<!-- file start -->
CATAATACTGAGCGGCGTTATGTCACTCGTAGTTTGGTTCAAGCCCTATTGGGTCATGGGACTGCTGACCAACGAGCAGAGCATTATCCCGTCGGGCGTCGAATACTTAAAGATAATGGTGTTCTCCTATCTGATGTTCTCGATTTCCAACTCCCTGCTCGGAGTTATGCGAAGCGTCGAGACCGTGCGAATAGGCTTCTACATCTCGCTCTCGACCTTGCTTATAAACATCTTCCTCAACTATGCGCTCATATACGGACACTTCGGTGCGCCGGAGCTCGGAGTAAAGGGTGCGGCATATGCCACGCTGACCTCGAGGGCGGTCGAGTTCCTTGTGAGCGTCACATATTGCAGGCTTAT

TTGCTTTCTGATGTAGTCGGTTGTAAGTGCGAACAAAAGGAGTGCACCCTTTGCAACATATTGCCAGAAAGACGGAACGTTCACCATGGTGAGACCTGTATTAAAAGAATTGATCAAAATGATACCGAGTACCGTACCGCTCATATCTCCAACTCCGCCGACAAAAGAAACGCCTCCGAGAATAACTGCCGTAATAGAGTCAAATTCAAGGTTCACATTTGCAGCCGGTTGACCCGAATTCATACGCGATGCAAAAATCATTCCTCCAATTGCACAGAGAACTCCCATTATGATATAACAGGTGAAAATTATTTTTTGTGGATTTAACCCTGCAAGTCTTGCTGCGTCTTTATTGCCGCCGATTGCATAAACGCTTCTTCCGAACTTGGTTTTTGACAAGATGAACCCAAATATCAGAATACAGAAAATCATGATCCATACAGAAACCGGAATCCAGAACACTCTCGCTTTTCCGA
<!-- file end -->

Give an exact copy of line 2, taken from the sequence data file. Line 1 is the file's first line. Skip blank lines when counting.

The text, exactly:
TTGCTTTCTGATGTAGTCGGTTGTAAGTGCGAACAAAAGGAGTGCACCCTTTGCAACATATTGCCAGAAAGACGGAACGTTCACCATGGTGAGACCTGTATTAAAAGAATTGATCAAAATGATACCGAGTACCGTACCGCTCATATCTCCAACTCCGCCGACAAAAGAAACGCCTCCGAGAATAACTGCCGTAATAGAGTCAAATTCAAGGTTCACATTTGCAGCCGGTTGACCCGAATTCATACGCGATGCAAAAATCATTCCTCCAATTGCACAGAGAACTCCCATTATGATATAACAGGTGAAAATTATTTTTTGTGGATTTAACCCTGCAAGTCTTGCTGCGTCTTTATTGCCGCCGATTGCATAAACGCTTCTTCCGAACTTGGTTTTTGACAAGATGAACCCAAATATCAGAATACAGAAAATCATGATCCATACAGAAACCGGAATCCAGAACACTCTCGCTTTTCCGA